The Centers for Disease Control and Prevention(CDC) estimates that Americans suffer approximately 3.8 million sports and recreation-related concussions annually. Football, hockey, cycling, and soccer are some of the sports known to put players of all ages and experience levels at risk of head injuries. Too many baseball, softball,basketball, skateboarding, scootering, water sports, winter sports, off-road sports, and other players have suffered from many head injuries both on the field and in the gym. Helmets function like a brake or shockabsorber, reducing the severity of impact. However, wearing a helmet reduces the risk of traumaticbrain injuries (TBIs) by only 20 percent compared with wearing no helmet, according to a study presented at the American Academy of Neurology’s 2014 annual meeting.

 

Although sports-related traumatic brain injuries(TBIs) receive all the spotlight, they only account for a small minority of all head injuries. 47 percent ofall TBIs are the result of everyday falls that happen to all of us as we slip on stairs, tripover rugs, tumble from ladders, or stumble when we don’t look where we’re going. One may hit their head on car doors and not realize that they’ve had a head injury or a concussion.Some brain injuries happen even without a concussion. Head injuries can result from a single blow tothe head or repetitive hits over time.

 

According to the CDC, these incidents are especially prevalent among the elderly. A new CDC study finds that 1 in 45 people age 75 and older face a fall and a TBI. Currently, 5.3 million Americans are on life long disability following such an unexpected head injury. Clearly, head injuries have become a silent epidemic.

 

TBIs fall on a spectrum of severity, from subconcussive or concussive (which accounts for 70 to 90 percent of all cases), to fractured skulls or worse. Contrary to common perception, you don’t actually have to hit your head to get a concussion: It can result from whiplash, or from the shock waves of an explosion, such as those that troops experience in combat. This can cause or exacerbate post traumatic stress disorder (PTSD), according to a recent study. The far-reaching and seemingly disparate health effects of TBIs can include cognitive problems, coordination dysfunction, hormonal disruption, digestive issues, and mood disorders.

 

What happens to your brain in a concussion?

 A traumatic brain injuries (TBIs) can harm the brain in numerous ways:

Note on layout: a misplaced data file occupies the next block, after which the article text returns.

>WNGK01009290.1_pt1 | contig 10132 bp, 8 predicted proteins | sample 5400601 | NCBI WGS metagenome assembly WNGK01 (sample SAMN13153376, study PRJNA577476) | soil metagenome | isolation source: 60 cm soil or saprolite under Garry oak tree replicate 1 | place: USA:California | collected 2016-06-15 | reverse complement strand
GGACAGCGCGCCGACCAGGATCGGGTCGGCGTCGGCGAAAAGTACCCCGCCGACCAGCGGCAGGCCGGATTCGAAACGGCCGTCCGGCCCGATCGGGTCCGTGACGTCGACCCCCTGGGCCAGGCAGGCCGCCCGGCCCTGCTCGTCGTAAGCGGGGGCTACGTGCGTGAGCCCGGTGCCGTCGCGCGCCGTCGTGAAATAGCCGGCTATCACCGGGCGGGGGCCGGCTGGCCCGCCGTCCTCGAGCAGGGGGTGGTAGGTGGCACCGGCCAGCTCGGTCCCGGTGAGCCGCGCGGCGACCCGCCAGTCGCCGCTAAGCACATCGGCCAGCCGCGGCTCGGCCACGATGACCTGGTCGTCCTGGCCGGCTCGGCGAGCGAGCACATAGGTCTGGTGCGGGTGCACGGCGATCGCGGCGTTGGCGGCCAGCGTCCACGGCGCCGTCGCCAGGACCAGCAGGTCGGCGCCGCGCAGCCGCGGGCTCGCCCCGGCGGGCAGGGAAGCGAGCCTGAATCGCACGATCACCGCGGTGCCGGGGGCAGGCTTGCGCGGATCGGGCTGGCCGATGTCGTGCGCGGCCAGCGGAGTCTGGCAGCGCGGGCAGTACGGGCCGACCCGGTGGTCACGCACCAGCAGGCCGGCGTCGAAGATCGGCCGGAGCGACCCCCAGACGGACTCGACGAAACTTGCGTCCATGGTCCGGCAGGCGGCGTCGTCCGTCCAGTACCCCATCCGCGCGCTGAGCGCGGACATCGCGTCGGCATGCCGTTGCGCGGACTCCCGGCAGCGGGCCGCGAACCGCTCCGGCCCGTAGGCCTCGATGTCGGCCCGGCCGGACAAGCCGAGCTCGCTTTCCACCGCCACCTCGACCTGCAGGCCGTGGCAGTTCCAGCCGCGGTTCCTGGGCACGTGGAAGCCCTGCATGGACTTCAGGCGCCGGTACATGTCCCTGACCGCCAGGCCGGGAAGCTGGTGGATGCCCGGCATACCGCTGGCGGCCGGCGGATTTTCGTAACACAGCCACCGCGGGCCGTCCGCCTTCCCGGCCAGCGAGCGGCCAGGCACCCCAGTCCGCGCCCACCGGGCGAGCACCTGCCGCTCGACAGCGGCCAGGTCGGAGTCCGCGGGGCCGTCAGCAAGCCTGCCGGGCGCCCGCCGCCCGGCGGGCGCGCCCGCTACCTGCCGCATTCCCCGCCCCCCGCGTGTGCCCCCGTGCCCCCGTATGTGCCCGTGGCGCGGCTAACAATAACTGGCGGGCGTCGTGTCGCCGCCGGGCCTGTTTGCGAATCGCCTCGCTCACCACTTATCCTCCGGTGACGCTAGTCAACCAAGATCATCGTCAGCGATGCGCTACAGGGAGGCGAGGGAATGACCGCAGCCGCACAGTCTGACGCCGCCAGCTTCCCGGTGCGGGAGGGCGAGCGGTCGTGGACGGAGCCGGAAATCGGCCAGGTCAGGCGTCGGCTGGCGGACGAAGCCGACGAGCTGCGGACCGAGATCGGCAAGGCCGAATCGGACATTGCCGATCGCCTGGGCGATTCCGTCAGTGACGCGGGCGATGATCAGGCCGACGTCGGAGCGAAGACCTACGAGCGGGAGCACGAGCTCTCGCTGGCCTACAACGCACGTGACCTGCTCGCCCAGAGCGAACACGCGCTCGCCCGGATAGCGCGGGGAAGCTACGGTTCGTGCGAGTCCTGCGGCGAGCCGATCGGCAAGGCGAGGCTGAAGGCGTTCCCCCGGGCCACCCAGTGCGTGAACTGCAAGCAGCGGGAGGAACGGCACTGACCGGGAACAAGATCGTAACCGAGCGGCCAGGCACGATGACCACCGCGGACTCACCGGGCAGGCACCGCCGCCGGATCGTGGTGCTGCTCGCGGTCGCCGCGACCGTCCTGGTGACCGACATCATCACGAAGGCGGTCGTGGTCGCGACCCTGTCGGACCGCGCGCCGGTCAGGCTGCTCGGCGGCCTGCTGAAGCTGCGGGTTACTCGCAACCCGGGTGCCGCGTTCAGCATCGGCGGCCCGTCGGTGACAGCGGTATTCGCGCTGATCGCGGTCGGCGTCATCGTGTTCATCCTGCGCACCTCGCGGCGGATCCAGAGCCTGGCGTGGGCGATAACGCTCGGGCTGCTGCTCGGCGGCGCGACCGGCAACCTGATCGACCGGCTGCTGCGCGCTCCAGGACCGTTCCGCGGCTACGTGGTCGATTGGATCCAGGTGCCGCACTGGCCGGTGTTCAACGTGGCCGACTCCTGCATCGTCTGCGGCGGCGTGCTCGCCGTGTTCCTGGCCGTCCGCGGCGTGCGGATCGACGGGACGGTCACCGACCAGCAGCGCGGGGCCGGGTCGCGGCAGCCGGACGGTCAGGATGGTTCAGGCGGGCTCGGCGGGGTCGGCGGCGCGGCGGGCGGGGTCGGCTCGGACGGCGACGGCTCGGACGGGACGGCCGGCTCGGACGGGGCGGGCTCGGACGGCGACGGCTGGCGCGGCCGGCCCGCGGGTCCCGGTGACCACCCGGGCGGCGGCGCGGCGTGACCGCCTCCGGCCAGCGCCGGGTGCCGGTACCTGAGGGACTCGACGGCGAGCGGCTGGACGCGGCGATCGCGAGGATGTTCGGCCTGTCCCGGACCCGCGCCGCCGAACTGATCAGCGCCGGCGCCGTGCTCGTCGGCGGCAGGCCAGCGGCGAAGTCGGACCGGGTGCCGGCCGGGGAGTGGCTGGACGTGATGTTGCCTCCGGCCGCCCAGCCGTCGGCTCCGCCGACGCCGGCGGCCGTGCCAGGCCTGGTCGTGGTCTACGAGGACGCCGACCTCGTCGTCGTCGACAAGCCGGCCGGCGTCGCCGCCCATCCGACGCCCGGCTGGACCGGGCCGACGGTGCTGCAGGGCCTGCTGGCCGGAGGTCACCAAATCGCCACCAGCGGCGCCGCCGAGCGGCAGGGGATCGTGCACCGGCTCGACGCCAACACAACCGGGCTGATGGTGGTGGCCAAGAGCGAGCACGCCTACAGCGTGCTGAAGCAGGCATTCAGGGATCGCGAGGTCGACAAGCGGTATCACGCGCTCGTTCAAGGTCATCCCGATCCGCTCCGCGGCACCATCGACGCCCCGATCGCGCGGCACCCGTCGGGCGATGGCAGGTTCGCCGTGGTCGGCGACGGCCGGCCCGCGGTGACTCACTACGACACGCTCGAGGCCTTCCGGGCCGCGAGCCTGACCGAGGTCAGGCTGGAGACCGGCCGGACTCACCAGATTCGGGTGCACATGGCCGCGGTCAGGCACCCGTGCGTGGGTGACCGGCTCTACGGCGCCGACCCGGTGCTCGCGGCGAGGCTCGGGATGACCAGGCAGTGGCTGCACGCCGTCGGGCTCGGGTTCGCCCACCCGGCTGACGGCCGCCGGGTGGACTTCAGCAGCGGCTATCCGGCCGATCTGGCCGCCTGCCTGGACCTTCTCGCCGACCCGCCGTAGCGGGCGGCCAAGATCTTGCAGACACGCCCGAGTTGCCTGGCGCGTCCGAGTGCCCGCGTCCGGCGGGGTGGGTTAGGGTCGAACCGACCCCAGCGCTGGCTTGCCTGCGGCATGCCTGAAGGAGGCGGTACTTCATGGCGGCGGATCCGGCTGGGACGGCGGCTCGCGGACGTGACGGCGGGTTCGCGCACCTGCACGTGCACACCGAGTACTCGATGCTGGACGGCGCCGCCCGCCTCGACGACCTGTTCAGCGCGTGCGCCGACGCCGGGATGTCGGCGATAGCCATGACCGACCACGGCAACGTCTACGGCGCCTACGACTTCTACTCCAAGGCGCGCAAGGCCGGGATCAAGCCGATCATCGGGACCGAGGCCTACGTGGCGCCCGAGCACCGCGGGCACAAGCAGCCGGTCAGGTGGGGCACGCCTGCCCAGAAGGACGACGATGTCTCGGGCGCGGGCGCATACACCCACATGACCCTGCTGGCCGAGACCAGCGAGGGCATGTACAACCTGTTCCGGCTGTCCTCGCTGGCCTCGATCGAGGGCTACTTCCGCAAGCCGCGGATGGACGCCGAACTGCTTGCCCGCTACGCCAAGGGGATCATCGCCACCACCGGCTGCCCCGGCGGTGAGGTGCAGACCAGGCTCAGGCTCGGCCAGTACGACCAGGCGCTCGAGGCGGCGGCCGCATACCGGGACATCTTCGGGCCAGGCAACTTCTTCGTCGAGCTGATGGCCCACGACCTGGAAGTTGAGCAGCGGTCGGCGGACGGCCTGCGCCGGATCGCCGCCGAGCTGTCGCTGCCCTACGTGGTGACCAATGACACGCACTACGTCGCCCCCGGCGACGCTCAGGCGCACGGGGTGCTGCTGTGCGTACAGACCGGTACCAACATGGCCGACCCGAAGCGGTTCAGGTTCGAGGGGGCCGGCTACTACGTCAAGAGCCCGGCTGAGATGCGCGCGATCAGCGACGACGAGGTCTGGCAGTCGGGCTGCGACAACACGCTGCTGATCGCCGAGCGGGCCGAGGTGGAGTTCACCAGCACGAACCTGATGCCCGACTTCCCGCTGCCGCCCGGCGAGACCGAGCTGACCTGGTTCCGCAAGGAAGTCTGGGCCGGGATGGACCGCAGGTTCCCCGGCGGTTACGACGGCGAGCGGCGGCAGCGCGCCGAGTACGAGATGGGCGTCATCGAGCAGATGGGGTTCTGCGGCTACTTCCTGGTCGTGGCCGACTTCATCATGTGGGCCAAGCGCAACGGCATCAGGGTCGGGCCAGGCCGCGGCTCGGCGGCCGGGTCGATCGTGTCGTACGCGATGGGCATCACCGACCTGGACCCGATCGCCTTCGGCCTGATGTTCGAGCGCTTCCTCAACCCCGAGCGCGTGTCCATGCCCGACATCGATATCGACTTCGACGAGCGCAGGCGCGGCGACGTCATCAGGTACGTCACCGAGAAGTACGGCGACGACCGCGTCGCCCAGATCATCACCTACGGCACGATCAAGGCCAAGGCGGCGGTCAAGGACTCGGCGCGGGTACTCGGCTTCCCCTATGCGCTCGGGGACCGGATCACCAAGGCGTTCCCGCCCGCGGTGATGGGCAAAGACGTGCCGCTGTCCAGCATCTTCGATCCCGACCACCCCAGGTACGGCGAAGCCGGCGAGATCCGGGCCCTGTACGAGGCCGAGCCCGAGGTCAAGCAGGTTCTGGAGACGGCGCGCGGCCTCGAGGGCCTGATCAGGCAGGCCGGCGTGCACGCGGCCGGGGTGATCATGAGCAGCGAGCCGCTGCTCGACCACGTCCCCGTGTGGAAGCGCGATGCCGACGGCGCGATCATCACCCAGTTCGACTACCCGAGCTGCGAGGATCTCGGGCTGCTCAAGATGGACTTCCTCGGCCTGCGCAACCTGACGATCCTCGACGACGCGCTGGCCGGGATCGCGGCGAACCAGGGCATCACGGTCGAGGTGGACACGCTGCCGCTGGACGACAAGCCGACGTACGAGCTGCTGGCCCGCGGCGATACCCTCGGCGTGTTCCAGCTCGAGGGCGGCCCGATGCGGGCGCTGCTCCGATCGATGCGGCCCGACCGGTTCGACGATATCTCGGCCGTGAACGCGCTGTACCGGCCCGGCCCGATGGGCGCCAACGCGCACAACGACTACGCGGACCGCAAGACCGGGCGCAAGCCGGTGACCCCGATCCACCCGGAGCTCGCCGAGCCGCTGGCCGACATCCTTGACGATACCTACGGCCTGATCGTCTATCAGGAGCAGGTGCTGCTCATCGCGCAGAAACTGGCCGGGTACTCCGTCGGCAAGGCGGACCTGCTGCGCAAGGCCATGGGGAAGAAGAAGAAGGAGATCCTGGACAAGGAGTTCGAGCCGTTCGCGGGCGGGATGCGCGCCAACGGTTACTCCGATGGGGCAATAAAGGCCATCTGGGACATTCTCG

• The brain is jarred in a concussion. It accelerates forward, crashing into the skull (known as a coup injury), then it often bounces back and hits the rear of the skull (contrecoup).
  • Sometimes, it twists a top the brainstem, resulting in vestibular or endocrine issues.
  • It may cause bleeding (an intracranial hemorrhage) or create a blood pool or clot (a hematoma); the brain tissue itself may be bruised or torn. These injuries can then put pressure on the brain, resulting in harmful inflammation.
  • Can cause oxygen deprivation, leading to the death of brain cells
  • Can damage the axon fibers that carry messages between different parts of the brain.
  • Repeated brain trauma causes molecular changes to brain tissue that can have consequences decades thereafter.
  • Measurable white matter changes were found inthe brains of 25 players age 8 to 13 over a single football season, based on pre - and postseason advanced MRI testing. The children in this study (Radiology, 2016) sustained hundreds of subconcussive hits over the approximately three-month season, without suffering actual concussions.
  • Heading a soccer ball just once caused instant changes to the brain of amateur soccer players in the study published inEBioMedicine, 2016. In this study, researchers discovered alterations in brain corticomotor inhibition and cognitive function, and 67% reduction in memory-test performance in 19 players age 19 to 25 before and after routinely heading balls. The brain function of these study subjects normalized within 24 hours. However, we do not know whether repeated biochemical disruptions over weeks of heading-practice drills may cause long-term consequences on brain health.
  • Damage to the blood-brain barrier may lead to autoimmune reactivity.  
  • In some instances of trauma, inflammatory microglial cells in the brain turn on to clean up debris or areas of damage. It is possible to activate these inflammatory cells with repeated or severe injury or simultaneous inflammatory conditions in the body to the point that microglia remain activated and start creating enough damage to lead to loss of cell volume or collateral damage away from anarea of injury. This is believed to be the mechanism that relates to the onset or development of chronic traumatic encephalopathy (CTE).
  • Pre-existing or resultant gastrointestinal pathology, ranging from infection to intestinal overgrowth of the gut microbiome, facilitates translocation of undigested food molecules through the gut lining and immune system activation. This systemic inflammation can penetrate through the blood-brain barrier and activate microglial cells, causing global inflammation within the brain.
  • Concussions can cause higher resting heart rate and uncertain spatial awareness that result in an overactive startle response and hyperanxiety.

One of the most amazing aspects of the nervous system is its ability to recover from injuries, known as brain plasticity. You can make changes to the nervous system with repetition, intensity, and frequency. You just have to give it the right stimulation to help build plasticity. For this reason, it is best to initiate treatment soon after an injury, because the brain remains plastic and responsive for days or weeks. The longer one waits, the more likely the brain gets set in the new dysfunctional pattern. However, if an injury is months or even years old, it is still possible to benefit from functional-neurology testing and treatment.